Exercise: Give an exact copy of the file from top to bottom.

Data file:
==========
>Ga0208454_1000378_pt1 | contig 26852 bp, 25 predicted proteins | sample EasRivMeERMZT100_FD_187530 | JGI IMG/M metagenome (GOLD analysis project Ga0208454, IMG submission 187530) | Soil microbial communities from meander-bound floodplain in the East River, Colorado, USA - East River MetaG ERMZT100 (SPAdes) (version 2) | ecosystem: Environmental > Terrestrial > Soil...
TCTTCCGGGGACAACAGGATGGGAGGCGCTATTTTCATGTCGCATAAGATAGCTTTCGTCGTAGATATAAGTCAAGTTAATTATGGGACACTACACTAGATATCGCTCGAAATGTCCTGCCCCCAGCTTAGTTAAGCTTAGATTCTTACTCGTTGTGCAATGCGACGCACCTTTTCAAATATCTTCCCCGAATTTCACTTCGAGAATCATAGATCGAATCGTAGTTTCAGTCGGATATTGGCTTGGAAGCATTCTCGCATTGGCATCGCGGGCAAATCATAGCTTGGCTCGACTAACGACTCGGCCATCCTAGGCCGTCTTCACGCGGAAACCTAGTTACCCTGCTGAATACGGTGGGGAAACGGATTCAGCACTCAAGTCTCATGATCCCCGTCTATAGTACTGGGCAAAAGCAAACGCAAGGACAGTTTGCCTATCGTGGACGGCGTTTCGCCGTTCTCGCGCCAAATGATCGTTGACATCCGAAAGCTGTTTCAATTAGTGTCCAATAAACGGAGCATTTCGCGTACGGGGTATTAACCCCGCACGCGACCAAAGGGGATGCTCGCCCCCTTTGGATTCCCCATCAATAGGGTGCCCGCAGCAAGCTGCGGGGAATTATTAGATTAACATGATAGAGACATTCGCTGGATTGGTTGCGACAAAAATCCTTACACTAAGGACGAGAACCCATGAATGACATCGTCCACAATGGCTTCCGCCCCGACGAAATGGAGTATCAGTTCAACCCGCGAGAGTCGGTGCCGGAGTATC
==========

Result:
>Ga0208454_1000378_pt1 | contig 26852 bp, 25 predicted proteins | sample EasRivMeERMZT100_FD_187530 | JGI IMG/M metagenome (GOLD analysis project Ga0208454, IMG submission 187530) | Soil microbial communities from meander-bound floodplain in the East River, Colorado, USA - East River MetaG ERMZT100 (SPAdes) (version 2) | ecosystem: Environmental > Terrestrial > Soil...
TCTTCCGGGGACAACAGGATGGGAGGCGCTATTTTCATGTCGCATAAGATAGCTTTCGTCGTAGATATAAGTCAAGTTAATTATGGGACACTACACTAGATATCGCTCGAAATGTCCTGCCCCCAGCTTAGTTAAGCTTAGATTCTTACTCGTTGTGCAATGCGACGCACCTTTTCAAATATCTTCCCCGAATTTCACTTCGAGAATCATAGATCGAATCGTAGTTTCAGTCGGATATTGGCTTGGAAGCATTCTCGCATTGGCATCGCGGGCAAATCATAGCTTGGCTCGACTAACGACTCGGCCATCCTAGGCCGTCTTCACGCGGAAACCTAGTTACCCTGCTGAATACGGTGGGGAAACGGATTCAGCACTCAAGTCTCATGATCCCCGTCTATAGTACTGGGCAAAAGCAAACGCAAGGACAGTTTGCCTATCGTGGACGGCGTTTCGCCGTTCTCGCGCCAAATGATCGTTGACATCCGAAAGCTGTTTCAATTAGTGTCCAATAAACGGAGCATTTCGCGTACGGGGTATTAACCCCGCACGCGACCAAAGGGGATGCTCGCCCCCTTTGGATTCCCCATCAATAGGGTGCCCGCAGCAAGCTGCGGGGAATTATTAGATTAACATGATAGAGACATTCGCTGGATTGGTTGCGACAAAAATCCTTACACTAAGGACGAGAACCCATGAATGACATCGTCCACAATGGCTTCCGCCCCGACGAAATGGAGTATCAGTTCAACCCGCGAGAGTCGGTGCCGGAGTATC